2. “This marketing structure gives the net impression
that Defendants collect from customers the actual taxes owed
on the purchase of their vacation packages, which are then
passed through to the government.” Id. In
fact, Plaintiff contends that Defendants “only remit a
percentage of the amounts they collect as ‘taxes'
from the consumers to the government, illegally retaining the
rest for themselves.” Id. ¶ 3.
“Defendants further omit that they collect certain
taxes for guests under 12-years-old [sic], which is
prohibited under the applicable [Child Tax Prohibition]
law[s].” Id. ¶ 4. Plaintiff brings this
putative class action on behalf of two nationwide subclasses
of (1) “[a]ll persons and entities in the United States
who, within the applicable limitations period, purchased a
vacation package from a Sandals or Beaches Resort located in
a country where Sandals has a Tax Retention Agreement,
” and (2) “[a]ll persons and entities in the
United States who, within the applicable limitations period,
purchased a vacation package from a Sandals or Beaches Resort
located in a country with a Child Tax Prohibition for a child
who was within the age to which the Child Tax Prohibition
applied at the time of purchase.” Id. ¶
Forum-Selection Clause and Choice of Law Provision
noted above, Plaintiff and his family have visited the
Sandals Resorts on seven separate occasions from 2013 to
2019. ECF No.  ¶ 7. Further, Plaintiff has an
additional upcoming stay booked at the TCI Resort that is set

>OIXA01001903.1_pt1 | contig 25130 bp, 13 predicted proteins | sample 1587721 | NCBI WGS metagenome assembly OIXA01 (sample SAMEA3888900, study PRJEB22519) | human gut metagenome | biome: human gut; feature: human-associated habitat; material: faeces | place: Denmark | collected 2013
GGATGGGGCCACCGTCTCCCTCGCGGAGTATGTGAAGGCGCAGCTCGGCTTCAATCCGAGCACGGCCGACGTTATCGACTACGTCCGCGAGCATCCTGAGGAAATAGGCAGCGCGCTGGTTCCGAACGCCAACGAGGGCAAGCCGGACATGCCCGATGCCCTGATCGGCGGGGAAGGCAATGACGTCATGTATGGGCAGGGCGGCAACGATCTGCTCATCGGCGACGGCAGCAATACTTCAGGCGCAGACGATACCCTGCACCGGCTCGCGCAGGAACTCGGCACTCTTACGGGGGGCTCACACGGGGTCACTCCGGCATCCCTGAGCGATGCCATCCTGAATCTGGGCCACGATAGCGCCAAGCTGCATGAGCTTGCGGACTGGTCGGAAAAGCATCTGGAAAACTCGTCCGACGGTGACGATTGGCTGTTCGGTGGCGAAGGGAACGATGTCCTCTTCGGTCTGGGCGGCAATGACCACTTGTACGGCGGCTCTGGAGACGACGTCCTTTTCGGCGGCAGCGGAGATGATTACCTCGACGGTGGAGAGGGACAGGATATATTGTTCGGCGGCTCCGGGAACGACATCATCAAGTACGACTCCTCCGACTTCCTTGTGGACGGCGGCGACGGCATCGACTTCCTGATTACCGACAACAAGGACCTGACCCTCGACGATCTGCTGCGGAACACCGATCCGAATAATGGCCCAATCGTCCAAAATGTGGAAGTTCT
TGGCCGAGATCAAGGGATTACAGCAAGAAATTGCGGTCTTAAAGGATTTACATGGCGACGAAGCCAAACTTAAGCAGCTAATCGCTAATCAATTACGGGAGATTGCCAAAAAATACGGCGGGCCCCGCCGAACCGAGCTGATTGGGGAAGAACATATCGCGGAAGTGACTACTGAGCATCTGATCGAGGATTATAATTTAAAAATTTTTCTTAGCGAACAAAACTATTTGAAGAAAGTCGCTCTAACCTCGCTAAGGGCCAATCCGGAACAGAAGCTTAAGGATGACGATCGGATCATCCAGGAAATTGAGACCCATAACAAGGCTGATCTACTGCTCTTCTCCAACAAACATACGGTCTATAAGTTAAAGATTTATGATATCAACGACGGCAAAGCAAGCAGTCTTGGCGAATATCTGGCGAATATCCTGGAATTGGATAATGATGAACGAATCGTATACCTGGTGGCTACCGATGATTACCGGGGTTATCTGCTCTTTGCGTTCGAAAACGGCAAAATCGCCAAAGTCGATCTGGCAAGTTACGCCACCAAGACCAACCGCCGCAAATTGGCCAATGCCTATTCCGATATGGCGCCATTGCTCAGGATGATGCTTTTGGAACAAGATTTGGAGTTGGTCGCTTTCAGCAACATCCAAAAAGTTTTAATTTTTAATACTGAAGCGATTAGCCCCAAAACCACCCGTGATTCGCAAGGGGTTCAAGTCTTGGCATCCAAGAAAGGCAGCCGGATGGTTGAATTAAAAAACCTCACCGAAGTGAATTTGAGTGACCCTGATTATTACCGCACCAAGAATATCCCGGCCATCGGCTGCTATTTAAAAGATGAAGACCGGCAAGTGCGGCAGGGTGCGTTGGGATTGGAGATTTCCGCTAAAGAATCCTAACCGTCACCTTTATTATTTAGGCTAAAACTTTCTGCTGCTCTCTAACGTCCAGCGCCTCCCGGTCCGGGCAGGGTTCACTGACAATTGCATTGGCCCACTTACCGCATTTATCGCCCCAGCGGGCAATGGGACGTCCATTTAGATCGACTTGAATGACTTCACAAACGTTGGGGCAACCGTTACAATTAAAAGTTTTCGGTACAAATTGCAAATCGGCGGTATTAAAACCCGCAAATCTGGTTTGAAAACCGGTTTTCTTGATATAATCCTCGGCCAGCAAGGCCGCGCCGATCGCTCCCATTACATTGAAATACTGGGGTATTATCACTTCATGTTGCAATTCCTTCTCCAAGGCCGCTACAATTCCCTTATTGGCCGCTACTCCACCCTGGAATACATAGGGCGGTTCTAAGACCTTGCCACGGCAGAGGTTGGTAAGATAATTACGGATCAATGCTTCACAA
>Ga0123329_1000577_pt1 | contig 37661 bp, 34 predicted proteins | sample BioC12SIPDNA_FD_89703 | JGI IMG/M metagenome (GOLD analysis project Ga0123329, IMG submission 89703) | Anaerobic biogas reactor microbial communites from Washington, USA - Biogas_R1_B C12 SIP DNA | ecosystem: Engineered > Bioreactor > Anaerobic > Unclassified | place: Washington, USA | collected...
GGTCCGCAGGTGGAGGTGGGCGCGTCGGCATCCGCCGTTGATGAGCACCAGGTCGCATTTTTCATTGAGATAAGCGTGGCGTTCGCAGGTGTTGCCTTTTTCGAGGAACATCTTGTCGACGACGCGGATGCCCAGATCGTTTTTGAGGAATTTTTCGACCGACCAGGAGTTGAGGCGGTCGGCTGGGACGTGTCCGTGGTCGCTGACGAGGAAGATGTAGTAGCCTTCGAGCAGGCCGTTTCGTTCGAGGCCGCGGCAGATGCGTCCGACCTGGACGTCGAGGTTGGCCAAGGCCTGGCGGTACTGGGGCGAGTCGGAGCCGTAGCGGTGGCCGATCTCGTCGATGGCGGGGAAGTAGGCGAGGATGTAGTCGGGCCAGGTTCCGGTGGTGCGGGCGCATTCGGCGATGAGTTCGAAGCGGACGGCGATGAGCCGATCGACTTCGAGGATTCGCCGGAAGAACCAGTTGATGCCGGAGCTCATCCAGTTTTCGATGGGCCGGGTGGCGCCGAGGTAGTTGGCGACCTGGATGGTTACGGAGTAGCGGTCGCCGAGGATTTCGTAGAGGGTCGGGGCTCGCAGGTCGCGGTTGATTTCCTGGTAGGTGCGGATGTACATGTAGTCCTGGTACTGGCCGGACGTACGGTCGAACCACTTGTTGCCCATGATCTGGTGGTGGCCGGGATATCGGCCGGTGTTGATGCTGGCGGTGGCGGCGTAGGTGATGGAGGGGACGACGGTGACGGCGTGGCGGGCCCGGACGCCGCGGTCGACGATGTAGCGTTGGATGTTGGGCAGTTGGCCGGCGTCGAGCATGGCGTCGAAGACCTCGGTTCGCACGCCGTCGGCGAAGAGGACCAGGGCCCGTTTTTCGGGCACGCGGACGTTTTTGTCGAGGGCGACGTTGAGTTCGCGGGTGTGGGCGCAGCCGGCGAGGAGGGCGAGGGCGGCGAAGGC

to begin on February 14, 2020. ECF No. [14-1] at 3, ¶ 8.
For each stay Plaintiff booked at the TCI Resort, he was
provided with an Invoice in advance of his departure, which
included the following language: “IMPORTANT TERMS AND
CONDITIONS CONCERNING YOUR BOOKING THAT AFFECT YOUR LEGAL
RIGHTS ARE INCLUDED/ATTACHED AS AN IMAGE TO THIS E-MAIL - IF
THE IMAGE IS NOT BEING DISPLAYED, PLEASE ACCEPT THE IMAGE AND
READ CAREFULLY PRIOR TO YOUR ARRIVAL AT THE RESORT.”
Id. at 19. Relevant to the instant Motion, the
attached Terms & Conditions included, among other things,
the following forum-selection clause and choice of law
17. FORUM SELECTION AND CHOICE OF LAW:
. . . .
B. CLAIMS WHICH INCLUDE HOTEL AND/OR SANDALS RESORTS
INTERNATIONAL, LTD. . . . ANY CLAIMS WHATSOEVER
ARISING FROM, IN CONNECTION WITH, OR INCIDENTAL TO ANY
PERSONAL INJURY, ILLNESS OR DEATH, THAT INCLUDE ANY CLAIM
WHATSOEVER AGAINST SANDALS RESORTS INTERNATIONAL LIMITED, OR
THE HOTEL, HOTEL MANAGEMENT COMPANY, AND/OR THEIR AFFILIATES,
SUBSIDIARIES, DIRECTORS, OFFICERS, OR EMPLOYEES, AND TO WHICH
CLAIM UNIQUE TRAVEL IS ALSO A PARTY, SHALL BE LITIGATED
SOLELY AND EXCLUSIVELY IN THE COURTS OF THE COUNTRY IN WHICH
THE HOTEL IS PHYSICALLY LOCATED AND GOVERNED EXCLUSIVELY BY
THE LAWS OF THE COUNTRY IN WHICH THE HOTEL IS PHYSICALLY
Id. at 22 (“Clause 17.B.”).